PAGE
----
“It’s not about contrasting fact for fact,” Briggs explained. “It’s about getting folks to think critically, from an information-literacy perspective, about what types of information look good and what they should think twice about.”
Jai Seth, Senior Research Manager at Phreesia, further framed the concept of prebunking as a scalable approach to tackling vaccine hesitancy. “There isn’t enough time to reactively address individual and hyperspecific [vaccine] claims that may be untrue or at least misleading,” Seth said. He added that even if there was time to investigate every such claim, the vast amount of conflicting evidence available to consumers means that healthcare providers need to teach patients how to distinguish between reliable and unreliable data.
3. Offer self-scheduling
It’s hard to convince people to change their views, and as such, it will take time for vaccine mis- and disinformation counterefforts to translate into increased immunization uptake. But there are additional hurdles to clear. Stakeholders also need to address patient perceptions that getting vaccinated is inconvenient and difficult and ensure that everyone who needs and wants a vaccine can easily get one. Self-scheduling and messaging reminders can address this particular vaccination barrier.
“There are so many people who have a hard time calling to get an appointment, so they need to be able to do that on their own time and find [a time] that works for them,” Dr. Cowley said. “Text messaging is the best way for recall messaging. Everyone has a phone on them at all times. We can send messages in a way that people see them, no matter what they’re doing, whether they’re at work or at leisure.”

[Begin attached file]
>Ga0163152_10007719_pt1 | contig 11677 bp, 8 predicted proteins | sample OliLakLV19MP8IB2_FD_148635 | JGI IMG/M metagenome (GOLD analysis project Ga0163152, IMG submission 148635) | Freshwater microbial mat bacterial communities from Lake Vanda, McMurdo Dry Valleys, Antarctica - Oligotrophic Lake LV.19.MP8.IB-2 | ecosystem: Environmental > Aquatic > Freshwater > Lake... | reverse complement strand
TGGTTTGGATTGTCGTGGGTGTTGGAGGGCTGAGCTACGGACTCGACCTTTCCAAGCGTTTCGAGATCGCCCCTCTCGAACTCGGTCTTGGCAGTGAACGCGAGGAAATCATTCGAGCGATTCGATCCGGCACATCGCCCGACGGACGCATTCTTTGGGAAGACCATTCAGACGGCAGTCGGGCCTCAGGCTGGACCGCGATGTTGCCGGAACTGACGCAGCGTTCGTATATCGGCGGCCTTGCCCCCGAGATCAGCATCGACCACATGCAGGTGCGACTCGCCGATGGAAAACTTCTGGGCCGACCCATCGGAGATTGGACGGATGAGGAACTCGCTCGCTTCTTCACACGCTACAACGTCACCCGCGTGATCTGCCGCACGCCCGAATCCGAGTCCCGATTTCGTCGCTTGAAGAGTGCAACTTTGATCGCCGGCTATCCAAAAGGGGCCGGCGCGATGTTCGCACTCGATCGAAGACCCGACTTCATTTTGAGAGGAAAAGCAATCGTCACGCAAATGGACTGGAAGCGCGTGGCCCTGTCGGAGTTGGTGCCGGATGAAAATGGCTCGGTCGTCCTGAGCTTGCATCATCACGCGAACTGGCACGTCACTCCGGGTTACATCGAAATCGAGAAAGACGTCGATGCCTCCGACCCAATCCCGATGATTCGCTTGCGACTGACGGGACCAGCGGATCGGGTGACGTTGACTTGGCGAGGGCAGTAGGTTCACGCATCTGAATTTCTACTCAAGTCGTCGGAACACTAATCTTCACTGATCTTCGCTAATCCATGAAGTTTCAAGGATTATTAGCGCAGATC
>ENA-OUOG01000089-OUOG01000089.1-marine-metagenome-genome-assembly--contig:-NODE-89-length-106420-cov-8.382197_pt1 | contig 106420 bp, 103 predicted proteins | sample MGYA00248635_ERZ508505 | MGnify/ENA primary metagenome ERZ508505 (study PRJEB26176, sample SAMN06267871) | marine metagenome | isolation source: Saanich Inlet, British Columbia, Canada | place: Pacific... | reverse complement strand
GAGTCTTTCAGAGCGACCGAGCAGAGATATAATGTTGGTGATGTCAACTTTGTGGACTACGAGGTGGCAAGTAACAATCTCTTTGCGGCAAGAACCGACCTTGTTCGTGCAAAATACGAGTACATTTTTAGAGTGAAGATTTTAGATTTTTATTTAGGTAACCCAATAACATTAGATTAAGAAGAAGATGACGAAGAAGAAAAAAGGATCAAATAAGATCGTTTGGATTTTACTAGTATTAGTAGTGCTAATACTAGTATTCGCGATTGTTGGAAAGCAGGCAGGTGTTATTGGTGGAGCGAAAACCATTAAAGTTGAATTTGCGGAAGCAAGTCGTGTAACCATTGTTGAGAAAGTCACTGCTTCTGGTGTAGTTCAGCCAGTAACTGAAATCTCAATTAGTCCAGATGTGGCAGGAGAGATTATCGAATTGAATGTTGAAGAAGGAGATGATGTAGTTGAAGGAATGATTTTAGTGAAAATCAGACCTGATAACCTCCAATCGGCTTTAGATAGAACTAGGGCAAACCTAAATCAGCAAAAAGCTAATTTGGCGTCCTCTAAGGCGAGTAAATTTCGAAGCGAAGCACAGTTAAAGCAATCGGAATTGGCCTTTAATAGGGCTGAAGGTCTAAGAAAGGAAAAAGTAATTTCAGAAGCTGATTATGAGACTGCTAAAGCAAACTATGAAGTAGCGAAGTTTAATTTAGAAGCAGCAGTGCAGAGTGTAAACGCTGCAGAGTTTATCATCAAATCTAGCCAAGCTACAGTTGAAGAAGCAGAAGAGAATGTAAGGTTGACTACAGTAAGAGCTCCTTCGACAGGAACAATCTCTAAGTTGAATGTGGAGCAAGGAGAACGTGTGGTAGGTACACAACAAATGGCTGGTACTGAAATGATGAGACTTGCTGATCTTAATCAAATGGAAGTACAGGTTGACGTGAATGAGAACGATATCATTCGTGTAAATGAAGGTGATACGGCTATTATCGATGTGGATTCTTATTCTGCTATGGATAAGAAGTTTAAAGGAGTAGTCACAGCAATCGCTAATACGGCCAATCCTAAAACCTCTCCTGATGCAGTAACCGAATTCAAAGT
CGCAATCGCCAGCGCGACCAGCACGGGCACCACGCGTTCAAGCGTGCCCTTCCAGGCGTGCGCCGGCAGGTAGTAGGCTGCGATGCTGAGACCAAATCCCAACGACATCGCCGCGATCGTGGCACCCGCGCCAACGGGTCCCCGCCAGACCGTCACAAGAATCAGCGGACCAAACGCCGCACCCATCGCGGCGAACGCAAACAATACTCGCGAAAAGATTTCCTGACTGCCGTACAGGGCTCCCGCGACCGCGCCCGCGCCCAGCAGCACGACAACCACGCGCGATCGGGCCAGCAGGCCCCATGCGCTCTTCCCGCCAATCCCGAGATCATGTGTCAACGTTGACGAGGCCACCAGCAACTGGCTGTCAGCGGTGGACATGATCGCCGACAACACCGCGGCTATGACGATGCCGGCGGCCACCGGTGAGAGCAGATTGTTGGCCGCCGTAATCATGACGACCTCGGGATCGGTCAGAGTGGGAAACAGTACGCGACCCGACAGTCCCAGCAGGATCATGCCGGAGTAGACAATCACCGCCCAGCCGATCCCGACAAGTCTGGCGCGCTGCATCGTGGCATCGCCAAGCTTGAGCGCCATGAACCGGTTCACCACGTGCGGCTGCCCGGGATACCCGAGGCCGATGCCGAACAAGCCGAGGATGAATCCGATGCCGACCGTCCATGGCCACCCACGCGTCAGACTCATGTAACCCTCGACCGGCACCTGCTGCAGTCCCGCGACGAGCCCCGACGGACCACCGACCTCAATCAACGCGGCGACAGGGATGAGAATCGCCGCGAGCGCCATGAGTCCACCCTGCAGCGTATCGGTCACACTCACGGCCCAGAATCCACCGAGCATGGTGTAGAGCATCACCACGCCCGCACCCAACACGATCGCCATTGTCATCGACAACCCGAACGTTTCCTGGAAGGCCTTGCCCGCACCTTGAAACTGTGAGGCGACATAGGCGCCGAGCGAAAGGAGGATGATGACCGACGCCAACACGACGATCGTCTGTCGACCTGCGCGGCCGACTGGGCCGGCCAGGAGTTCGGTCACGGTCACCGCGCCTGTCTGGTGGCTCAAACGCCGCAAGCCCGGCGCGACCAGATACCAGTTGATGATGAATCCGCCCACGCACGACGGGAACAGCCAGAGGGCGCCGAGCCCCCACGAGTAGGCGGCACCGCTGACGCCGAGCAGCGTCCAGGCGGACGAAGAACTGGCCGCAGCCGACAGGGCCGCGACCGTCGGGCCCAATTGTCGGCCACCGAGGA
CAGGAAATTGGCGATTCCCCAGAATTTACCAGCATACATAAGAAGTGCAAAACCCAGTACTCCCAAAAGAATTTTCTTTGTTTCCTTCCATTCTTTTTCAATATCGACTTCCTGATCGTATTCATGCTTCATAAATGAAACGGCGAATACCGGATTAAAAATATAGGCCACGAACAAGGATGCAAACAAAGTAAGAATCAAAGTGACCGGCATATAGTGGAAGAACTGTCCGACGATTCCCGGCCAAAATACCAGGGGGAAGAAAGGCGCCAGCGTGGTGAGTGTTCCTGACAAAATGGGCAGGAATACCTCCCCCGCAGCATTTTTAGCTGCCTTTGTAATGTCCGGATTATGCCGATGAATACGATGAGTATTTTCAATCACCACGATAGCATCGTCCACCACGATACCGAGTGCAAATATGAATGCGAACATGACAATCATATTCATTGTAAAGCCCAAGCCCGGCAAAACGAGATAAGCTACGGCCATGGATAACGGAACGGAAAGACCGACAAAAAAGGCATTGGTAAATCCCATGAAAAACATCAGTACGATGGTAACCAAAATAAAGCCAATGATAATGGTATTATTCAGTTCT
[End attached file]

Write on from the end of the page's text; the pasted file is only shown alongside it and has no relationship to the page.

4. Deliver segmented messages
The effectiveness of that communication, however, depends on getting the right messages to the right patients. And providers have learned from experience that sending the same pro-immunization message to everyone in their database fails to sufficiently increase vaccination rates in some of the communities within their service area.
“Broad spread [vaccine promotion] isn’t working well enough,” Briggs said, pointing to the persistent disparities in vaccine adoption rates across different communities. “Segmentation can support different populations where the main messaging—the middle of the bell-curve messaging—just isn’t having the effect you want to have. That can be historically disadvantaged groups, that can be groups that have different subjective interpretations. Sometimes it’s a different piece of information that’s going to help one cohort versus another.”
Click here to watch the webinar replay and learn more about how Phreesia’s patient engagement platform can help you reach patients with vaccine education.
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1 “Effects of fact-checking social media vaccine misinformation on attitudes toward vaccines,” ScienceDirect, 2021.
2 “Prebunking interventions based on ‘inoculation’ theory can reduce susceptibility to misinformation across cultures,” Misinformation Review, 2020.